I passed my novice radio amateur exam in March 2013 and I registered the
PD4KH (pappa delta four kilo hotel!).
I passed my full radio amateur exam in March 2016 and I registered the callsign
PE4KH (pappa echo four kilo hotel!).
PE4KH on qrz.com
PE4KH on hamqth.com
I am usually located around maidenhead locator: JO22NC
I upload logs to eQSL.cc during and after being active on the radio. I upload logs to ARRL Logbook of the World, www.qrz.com on a regular basis. I like paper cards via the QSL bureau so I send those out and I will respond when I receive those. Notifying me via e-mail that you would like a card is also possible.
I appreciate SWL reports for QSOs.
gallery of eQSL cards received by PD4KH and PE4KH.
Antenna rotor project
D-Star digitale amateur radio (Nederlands)
Recent contact (QSO) map for PE4KH embedded using google maps
Mapped HF contacts by PE4KH gridsquares contacted (red) and confirmed (blue)
Mapped 10M contacts by PE4KH gridsquares contacted (red) and confirmed (blue)
Mapped 20M contacts by PE4KH gridsquares contacted (red) and confirmed (blue)
Mapped 30M contacts by PE4KH gridsquares contacted (red) and confirmed (blue)
Mapped 40M contacts by PE4KH gridsquares contacted (red) and confirmed (blue)
I am planning to participate in the SCC RTTY contest 2016. I participated in the SCC RTTY contest 2015 as PD4KH within the limits of my novice amateur call. It depends on the local noise levels whether I will end up in the single operator 20 meter, single operator 40 meter or single operator all band low power.
I decided the picture of the recent outdoor activation was nice for a personalized eQSL design. It took some serious work with Gimp to make it turn out like I want it, and that was just with one image to work with and I'm still not completely satisfied. In the result will be an overlay at the bottom with the details of the contact. I used the Kenteken generator by Remco van Zuijlen to generate the callsign image.
On wednesday everything in our house was switched off due to some electricity work. I prepared for this and made sure the radio was connected to a charged battery. And the end result was that the noise levels around our house are at least the same when power is out. In the 20 meter band I noticed even stronger carriers which may be caused by the fact that the local VDSL modem was powered off at that time. I made one contact which I logged on paper with OE2YOTA the youngsters on the air camp in Austria. I guess I will have less noise when the power fails in a wider area, as reported at This is what HF sounds like during a power outage at my QTH!
Again another weekend in which I had some time for digimode radio contacts and digimode contesting turned out the best way to get a high number in the log. There wasn't a lot going on in the 20 meter PSK31 band so I listened in RTTY and found the activity. This was the weekend of the Digital Modes Club RTTY Contest 2016. Propagation and local noise weren't cooperating a lot but in the end I made 62 contacts. I set my contest category to SOAB-LP-12h: single operator all bands (although I only made contacts on 20 meter, but this contest does not have categories per band), low power (less than 100 watts), time limited to 12 hours (I operated less than 12 hours and had a good nights rest). Interesting results were a new country: Saudi Arabia, I made a contact with 7Z100. No USA contacts this contest, which I usually expect in a RTTY contest. I used my fldigi digimode contest macros without any modifications and they worked fine. Calling CQ yielded zero contacts, everything was done search and pounce style.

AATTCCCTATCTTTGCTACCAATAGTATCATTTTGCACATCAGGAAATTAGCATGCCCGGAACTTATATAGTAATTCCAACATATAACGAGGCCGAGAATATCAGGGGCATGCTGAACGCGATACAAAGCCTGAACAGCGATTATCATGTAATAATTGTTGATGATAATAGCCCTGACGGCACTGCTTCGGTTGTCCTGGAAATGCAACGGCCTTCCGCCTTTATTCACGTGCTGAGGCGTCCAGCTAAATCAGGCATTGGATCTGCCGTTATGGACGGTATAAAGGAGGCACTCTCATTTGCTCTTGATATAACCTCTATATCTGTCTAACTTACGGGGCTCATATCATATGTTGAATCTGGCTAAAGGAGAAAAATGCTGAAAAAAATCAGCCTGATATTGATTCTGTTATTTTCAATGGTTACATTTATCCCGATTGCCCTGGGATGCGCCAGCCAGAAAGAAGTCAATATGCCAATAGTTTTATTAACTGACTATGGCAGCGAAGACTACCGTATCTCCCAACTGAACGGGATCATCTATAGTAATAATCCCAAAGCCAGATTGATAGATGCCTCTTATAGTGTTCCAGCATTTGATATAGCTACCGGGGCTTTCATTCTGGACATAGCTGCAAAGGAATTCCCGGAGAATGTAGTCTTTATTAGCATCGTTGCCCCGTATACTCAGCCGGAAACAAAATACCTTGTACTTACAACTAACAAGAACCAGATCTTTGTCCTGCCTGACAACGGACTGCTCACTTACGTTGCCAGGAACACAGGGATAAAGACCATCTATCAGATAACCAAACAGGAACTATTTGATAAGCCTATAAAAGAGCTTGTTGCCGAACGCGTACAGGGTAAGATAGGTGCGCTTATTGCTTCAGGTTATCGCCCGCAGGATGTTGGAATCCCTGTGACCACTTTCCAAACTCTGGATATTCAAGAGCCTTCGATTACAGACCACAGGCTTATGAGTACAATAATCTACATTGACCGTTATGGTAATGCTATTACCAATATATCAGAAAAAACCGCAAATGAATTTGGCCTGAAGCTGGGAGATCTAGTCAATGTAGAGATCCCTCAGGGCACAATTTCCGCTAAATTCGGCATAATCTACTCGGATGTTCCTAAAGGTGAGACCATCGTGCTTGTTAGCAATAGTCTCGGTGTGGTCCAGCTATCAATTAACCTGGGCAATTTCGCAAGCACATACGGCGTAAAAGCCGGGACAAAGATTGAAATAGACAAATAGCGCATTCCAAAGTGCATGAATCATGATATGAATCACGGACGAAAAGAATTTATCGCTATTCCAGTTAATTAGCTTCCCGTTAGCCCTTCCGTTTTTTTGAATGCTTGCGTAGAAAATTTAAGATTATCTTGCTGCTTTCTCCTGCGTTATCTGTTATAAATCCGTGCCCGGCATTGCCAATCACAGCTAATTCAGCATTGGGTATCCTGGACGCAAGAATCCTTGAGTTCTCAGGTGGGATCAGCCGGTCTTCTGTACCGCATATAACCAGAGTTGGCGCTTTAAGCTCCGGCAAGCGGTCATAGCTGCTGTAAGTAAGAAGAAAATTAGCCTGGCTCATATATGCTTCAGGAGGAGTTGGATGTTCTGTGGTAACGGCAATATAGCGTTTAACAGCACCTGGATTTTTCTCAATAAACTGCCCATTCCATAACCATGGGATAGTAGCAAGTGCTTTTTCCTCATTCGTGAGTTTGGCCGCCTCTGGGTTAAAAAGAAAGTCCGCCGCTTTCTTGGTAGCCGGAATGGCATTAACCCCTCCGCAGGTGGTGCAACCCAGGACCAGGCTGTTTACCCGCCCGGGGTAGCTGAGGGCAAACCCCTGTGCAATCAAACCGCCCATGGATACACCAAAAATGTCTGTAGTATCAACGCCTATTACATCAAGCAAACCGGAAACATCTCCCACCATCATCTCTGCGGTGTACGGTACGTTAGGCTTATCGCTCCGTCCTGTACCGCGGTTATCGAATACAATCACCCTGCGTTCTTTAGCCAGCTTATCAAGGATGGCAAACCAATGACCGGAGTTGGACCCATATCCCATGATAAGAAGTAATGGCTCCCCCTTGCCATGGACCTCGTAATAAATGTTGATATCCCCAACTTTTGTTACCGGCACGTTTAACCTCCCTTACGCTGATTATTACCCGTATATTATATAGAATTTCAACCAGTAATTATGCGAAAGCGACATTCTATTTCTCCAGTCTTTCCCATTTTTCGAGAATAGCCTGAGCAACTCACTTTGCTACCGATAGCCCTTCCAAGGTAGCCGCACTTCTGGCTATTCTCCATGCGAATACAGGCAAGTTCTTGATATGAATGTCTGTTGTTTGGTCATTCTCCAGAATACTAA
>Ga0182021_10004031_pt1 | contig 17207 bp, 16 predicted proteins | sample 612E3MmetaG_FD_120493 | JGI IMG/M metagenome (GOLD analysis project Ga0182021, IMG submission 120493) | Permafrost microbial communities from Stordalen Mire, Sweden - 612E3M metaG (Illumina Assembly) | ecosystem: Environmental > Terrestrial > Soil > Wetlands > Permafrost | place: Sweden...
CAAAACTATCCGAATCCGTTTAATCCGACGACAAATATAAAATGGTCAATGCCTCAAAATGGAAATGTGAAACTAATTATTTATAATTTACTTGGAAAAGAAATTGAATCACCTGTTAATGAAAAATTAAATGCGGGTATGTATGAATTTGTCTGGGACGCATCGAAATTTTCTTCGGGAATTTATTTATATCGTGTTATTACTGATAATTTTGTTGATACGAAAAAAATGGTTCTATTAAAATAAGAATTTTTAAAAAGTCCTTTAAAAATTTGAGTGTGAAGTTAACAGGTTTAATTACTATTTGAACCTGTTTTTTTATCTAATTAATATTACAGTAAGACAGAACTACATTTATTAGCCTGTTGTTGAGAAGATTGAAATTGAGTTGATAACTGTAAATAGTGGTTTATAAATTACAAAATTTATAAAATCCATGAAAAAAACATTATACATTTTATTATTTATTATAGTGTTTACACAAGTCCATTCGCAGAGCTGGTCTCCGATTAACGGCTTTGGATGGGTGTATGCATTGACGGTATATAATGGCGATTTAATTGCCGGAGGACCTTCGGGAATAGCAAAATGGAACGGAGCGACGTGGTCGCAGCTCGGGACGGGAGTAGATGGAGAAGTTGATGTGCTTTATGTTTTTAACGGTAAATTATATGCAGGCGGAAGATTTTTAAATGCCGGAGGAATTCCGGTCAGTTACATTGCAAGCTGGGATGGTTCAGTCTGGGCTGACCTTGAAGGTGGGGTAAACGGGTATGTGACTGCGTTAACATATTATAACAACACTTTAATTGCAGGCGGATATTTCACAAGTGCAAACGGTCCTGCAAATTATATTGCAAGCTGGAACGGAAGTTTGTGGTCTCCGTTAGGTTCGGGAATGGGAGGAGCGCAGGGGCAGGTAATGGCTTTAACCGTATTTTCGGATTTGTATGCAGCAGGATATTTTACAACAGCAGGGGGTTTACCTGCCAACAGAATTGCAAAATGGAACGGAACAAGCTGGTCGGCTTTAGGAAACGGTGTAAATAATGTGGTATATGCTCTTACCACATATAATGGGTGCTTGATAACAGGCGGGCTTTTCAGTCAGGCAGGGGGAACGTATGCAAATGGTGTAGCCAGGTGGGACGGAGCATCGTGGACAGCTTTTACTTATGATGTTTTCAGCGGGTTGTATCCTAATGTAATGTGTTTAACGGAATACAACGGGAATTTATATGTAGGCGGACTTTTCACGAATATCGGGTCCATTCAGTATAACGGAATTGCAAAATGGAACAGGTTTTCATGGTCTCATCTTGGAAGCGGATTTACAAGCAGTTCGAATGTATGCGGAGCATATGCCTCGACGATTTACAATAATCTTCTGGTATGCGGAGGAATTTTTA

I recently came across another spot that looked very good for outdoor radio operations. At a bend in a road near Maartensdijk is a nice spot with a number of trees and a table. So when I had some time I hooked up a trailer to my recumbent bicycle, loaded enough radio gear to make some voice (phone) contacts and went over there to give it a try. It is a nice spot, located at JO22ND88SW. Not a lot of trees so it got quite windy. Radiowise the 20 meter band was completely free of interference: I managed one contact with TA1BX/M and my honest signal report was 5-by-0: radio quality 5 (good understanding) and signal level 0: the meter on my radio did not move. He gave me a 5-by-5 report. I heard several other stations that did not hear me due to the bad antenna situation (part of the endfed was on the ground) or due to the pileups they caused. I set my HF output power to 50 watt to get out a bit, this did not drain the battery too fast. Things I brought along: radio, antenna cable (RG-58 cable, not as good as Aircell-7 but a lot less weight), BNC to PL259 adapters for the cable, the endfed antenna, two charged 12V batteries, headphones, a tablet computer for logging, nylon rope and a filled waterbottle. Things I can improve for next time: throwing the rope for the antenna into a tree (it took several tries to get a somewhat acceptable height). And I looked into logging on paper, logging on a tablet was not very comfortable. Maybe logging on old-fashioned paper can be the solution, I found some nice templates at Amateur Log book templates. I printed a few of the 'mobile' template and I will try those next time. Update: The locator was JO22ND88SW and not JO22ND88RU. At this resolution it does matter when the GPS application says the estimated error is 88 meter.